The bestselling author of Nickel and Dimed goes back undercover to do for America's ailing middle class what she did for the working poor Barbara Ehrenreich's Nickel and Dimed explored the lives of low-wage workers. Now, in Bait and Switch, she enters another hidden realm of the economy: the shadowy world of the white-collar unemployed. Armed with a plausible résumé of a professional "in transition," she attempts to land a middle-class job—undergoing career coaching and personality testing, then trawling a series of EST-like boot camps, job fairs, networking events, and evangelical job-search ministries. She gets an image makeover, works to project a winning attitude, yet is proselytized, scammed, lectured, and—again and again—rejected. Bait and Switch highlights the people who've done everything right—gotten college degrees, developed marketable skills, and built up impressive résumés—yet have become repeatedly vulnerable to financial disaster, and not simply due to the vagaries of the business cycle. Today's ultra-lean corporations take pride in shedding their "surplus" employees—plunging them, for months or years at a stretch, into the twilight zone of white-collar unemployment, where job searching becomes a full-time job in itself. As Ehrenreich discovers, there are few social supports for these newly disposable workers—and little security even for those who have jobs. Like the now classic Nickel and Dimed, Bait and Switch is alternately hilarious and tragic, a searing exposé of economic cruelty where we least expect it.
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One of the Best 5 Books of 2014 — Esquire "I’ve been waiting for this book for a long time. Well, not this book, because I never imagined that the book I was waiting for would be so devastatingly smart and funny, so consistently entertaining and unflinchingly on target. In fact, I would like to have written it myself – if, that is, I had lived Linda Tirado’s life and extracted all the hard lessons she has learned. I am the author of Nickel and Dimed, which tells the story of my own brief attempt, as a semi-undercover journalist, to survive on low-wage retail and service jobs. Tirado is the real thing." —from the foreword by Barbara Ehrenreich, New York Times bestselling author of Nickel and Dimed We in America have certain ideas of what it means to be poor. Linda Tirado, in her signature brutally honest yet personable voice, takes all of these preconceived notions and smashes them to bits. She articulates not only what it is to be working poor in America (yes, you can be poor and live in a house and have a job, even two), but what poverty is truly like—on all levels. Frankly and boldly, Tirado discusses openly how she went from lower-middle class, to sometimes middle class, to poor and everything in between, and in doing so reveals why “poor people don’t always behave the way middle-class America thinks they should.”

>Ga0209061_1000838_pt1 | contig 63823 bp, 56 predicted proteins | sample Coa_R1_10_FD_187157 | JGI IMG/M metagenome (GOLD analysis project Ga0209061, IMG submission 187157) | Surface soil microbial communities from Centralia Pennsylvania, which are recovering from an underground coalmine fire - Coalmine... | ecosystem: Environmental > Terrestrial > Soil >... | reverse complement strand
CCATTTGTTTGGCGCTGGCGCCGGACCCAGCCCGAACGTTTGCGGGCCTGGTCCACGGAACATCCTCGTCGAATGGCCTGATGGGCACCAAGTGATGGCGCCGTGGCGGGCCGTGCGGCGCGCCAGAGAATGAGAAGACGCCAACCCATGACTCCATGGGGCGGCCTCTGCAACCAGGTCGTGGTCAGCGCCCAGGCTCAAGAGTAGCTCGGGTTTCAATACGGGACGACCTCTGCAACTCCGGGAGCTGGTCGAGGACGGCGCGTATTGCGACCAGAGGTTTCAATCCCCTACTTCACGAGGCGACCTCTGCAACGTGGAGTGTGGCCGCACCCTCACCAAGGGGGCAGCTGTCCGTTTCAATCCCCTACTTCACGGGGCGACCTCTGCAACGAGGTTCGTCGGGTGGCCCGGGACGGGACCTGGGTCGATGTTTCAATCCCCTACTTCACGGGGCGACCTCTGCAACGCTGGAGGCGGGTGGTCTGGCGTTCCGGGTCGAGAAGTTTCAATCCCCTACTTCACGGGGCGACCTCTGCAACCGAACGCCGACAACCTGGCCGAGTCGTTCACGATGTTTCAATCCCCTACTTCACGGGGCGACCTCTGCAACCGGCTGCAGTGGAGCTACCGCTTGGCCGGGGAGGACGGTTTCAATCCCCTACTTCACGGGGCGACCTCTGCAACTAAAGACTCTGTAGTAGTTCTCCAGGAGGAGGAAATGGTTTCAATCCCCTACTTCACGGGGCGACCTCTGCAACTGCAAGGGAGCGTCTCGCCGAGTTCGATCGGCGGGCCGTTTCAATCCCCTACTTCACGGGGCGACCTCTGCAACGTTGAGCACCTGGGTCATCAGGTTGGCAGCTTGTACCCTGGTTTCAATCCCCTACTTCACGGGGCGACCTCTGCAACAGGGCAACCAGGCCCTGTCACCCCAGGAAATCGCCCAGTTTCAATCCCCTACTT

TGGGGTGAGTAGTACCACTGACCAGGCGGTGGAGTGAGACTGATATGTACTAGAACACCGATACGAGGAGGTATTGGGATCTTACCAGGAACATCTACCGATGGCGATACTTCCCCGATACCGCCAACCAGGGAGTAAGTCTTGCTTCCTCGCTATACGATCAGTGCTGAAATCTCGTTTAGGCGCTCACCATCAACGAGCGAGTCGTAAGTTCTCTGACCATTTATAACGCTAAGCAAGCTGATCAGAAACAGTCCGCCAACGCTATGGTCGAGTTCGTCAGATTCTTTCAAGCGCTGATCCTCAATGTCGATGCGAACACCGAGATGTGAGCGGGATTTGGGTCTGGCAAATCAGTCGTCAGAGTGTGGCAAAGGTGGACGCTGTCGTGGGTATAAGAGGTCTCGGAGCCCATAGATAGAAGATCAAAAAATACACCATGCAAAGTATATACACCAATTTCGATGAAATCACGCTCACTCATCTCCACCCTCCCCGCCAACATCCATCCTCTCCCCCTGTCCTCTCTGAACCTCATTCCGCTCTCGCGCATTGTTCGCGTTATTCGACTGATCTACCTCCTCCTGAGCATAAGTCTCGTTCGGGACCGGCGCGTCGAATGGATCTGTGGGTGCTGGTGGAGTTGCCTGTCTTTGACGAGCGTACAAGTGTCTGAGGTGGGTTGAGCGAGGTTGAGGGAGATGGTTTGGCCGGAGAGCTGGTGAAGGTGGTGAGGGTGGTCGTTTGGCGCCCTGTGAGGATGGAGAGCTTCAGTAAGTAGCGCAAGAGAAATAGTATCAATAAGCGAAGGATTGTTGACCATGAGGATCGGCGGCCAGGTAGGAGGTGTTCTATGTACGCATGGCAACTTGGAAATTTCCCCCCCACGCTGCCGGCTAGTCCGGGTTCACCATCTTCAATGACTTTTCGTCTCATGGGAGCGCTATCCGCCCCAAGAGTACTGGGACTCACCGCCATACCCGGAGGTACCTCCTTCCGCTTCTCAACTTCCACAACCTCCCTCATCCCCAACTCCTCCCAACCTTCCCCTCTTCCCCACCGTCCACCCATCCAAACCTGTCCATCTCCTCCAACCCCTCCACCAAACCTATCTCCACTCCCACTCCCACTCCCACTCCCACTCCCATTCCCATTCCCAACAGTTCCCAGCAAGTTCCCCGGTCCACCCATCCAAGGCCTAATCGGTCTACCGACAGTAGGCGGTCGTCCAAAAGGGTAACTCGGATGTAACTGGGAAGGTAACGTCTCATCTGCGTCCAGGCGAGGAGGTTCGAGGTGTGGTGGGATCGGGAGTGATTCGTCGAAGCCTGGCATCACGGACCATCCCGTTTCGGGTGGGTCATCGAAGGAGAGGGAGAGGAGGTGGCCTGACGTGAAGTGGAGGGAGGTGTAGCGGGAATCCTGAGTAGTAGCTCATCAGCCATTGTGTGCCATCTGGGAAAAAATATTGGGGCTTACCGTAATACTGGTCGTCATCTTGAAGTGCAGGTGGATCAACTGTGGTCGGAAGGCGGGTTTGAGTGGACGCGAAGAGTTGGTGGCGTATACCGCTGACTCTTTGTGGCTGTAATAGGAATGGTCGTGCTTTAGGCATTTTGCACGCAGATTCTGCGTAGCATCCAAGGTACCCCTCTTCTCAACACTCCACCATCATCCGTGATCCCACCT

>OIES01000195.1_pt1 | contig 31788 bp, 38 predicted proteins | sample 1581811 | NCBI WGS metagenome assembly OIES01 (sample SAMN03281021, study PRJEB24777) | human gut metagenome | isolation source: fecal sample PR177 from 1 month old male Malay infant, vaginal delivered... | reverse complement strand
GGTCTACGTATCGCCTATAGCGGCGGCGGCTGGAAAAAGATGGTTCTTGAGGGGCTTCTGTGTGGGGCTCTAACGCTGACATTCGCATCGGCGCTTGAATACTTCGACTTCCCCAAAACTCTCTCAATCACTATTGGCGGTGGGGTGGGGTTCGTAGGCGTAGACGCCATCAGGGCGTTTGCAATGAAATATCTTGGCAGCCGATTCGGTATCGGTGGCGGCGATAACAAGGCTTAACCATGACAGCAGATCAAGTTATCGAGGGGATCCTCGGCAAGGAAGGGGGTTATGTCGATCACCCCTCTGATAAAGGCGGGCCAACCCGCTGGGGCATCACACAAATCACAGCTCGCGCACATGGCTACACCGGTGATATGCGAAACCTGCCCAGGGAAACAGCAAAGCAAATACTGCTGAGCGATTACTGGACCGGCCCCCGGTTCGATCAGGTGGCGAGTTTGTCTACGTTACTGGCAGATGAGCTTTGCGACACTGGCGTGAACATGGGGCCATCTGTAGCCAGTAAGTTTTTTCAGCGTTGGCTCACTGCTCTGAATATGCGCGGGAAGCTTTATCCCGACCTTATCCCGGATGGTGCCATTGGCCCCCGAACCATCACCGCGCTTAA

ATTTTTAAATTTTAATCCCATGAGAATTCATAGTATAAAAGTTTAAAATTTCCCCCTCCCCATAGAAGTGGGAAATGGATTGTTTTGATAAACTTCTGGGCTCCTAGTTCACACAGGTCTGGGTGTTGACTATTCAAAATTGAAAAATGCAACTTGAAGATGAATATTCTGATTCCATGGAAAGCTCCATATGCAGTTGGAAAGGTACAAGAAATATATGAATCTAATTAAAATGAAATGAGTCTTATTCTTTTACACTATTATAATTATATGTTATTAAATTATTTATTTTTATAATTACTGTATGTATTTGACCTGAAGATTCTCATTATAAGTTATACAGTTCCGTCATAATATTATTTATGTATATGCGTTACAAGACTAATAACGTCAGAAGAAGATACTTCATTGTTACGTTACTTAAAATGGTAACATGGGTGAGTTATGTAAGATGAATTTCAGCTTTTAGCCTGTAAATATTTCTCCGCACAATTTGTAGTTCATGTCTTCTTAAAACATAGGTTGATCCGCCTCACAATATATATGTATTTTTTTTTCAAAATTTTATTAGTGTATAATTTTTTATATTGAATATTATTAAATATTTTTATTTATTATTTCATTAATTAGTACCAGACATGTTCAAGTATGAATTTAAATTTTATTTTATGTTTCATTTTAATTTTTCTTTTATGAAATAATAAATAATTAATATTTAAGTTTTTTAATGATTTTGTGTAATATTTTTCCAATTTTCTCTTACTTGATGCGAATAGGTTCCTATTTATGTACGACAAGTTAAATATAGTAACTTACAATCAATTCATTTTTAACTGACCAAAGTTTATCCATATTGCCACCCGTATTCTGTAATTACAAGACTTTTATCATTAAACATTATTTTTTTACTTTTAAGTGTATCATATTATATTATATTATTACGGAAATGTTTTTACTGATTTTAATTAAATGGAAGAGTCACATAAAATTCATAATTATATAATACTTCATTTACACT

A new selection of the most provocative, incendiary, and career-making pieces by bestselling author, essayist, political activist, and "veteran muckraker" (The New Yorker) Barbara Ehrenreich. A self-proclaimed "myth buster by trade," Barbara Ehrenreich has covered an extensive range of topics as a journalist and political activist, and is unafraid to dive into intellectual waters that others deem too murky. Now, Had I Known gathers the articles and excerpts from a long-ranging career that most highlight Ehrenreich's brilliance, social consciousness, and wry wit. From Ehrenreich's award-winning article "Welcome to Cancerland," published shortly after she was diagnosed with breast cancer, to her groundbreaking undercover investigative journalism in Nickel and Dimed, to her exploration of death and mortality in the New York Times bestseller, Natural Causes, Barbara Ehrenreich has been writing radical, thought-provoking, and worldview-altering pieces for over four decades. Her reviews have appeared in The New York Times Book Review, The Washington Post, The Atlantic Monthly, and the Los Angeles Times Book Review, among others, while her essays, op-eds and feature articles have appeared in The New York Times, Harper's Magazine, The New York Times Magazine, Time, The Wall Street Journal, and many more. Had I Known pulls from the vast and varied collection of one of our country's most incisive thinkers to create one must-have volume.
Featuring a new preface for the 10th anniversary As did the national bestseller Nickel and Dimed, Mike Rose’s revelatory book demolishes the long-held notion that people who work with their hands make up a less intelligent class. He shows us waitresses making lightning-fast calculations, carpenters handling complex spatial mathematics, and hairdressers, plumbers, and electricians with their aesthetic and diagnostic acumen. Rose, an educator who is himself the son of a waitress, explores the intellectual repertory of everyday workers and the terrible social cost of undervaluing the work they do. Deftly combining research, interviews, and personal history, this is one of those rare books that has the capacity both to shape public policy and to illuminate general readers.